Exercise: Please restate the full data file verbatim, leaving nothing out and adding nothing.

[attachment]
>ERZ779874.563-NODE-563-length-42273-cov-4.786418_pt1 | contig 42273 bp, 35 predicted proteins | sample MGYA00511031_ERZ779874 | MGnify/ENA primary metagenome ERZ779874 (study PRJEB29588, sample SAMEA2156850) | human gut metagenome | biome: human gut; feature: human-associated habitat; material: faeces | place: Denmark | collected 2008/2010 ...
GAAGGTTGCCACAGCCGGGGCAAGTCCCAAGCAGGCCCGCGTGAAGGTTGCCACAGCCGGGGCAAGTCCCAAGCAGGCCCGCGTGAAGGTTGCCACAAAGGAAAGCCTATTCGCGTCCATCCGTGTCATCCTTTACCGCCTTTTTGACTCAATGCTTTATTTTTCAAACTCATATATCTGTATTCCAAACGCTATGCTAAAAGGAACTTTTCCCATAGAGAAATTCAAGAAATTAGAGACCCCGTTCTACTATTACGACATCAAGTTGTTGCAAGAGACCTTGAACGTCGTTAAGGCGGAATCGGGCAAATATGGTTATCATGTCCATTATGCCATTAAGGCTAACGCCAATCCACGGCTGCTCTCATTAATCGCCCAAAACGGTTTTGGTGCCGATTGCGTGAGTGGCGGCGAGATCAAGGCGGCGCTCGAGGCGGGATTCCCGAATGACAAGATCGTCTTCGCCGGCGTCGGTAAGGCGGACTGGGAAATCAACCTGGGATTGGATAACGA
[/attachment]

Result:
>ERZ779874.563-NODE-563-length-42273-cov-4.786418_pt1 | contig 42273 bp, 35 predicted proteins | sample MGYA00511031_ERZ779874 | MGnify/ENA primary metagenome ERZ779874 (study PRJEB29588, sample SAMEA2156850) | human gut metagenome | biome: human gut; feature: human-associated habitat; material: faeces | place: Denmark | collected 2008/2010 ...
GAAGGTTGCCACAGCCGGGGCAAGTCCCAAGCAGGCCCGCGTGAAGGTTGCCACAGCCGGGGCAAGTCCCAAGCAGGCCCGCGTGAAGGTTGCCACAAAGGAAAGCCTATTCGCGTCCATCCGTGTCATCCTTTACCGCCTTTTTGACTCAATGCTTTATTTTTCAAACTCATATATCTGTATTCCAAACGCTATGCTAAAAGGAACTTTTCCCATAGAGAAATTCAAGAAATTAGAGACCCCGTTCTACTATTACGACATCAAGTTGTTGCAAGAGACCTTGAACGTCGTTAAGGCGGAATCGGGCAAATATGGTTATCATGTCCATTATGCCATTAAGGCTAACGCCAATCCACGGCTGCTCTCATTAATCGCCCAAAACGGTTTTGGTGCCGATTGCGTGAGTGGCGGCGAGATCAAGGCGGCGCTCGAGGCGGGATTCCCGAATGACAAGATCGTCTTCGCCGGCGTCGGTAAGGCGGACTGGGAAATCAACCTGGGATTGGATAACGA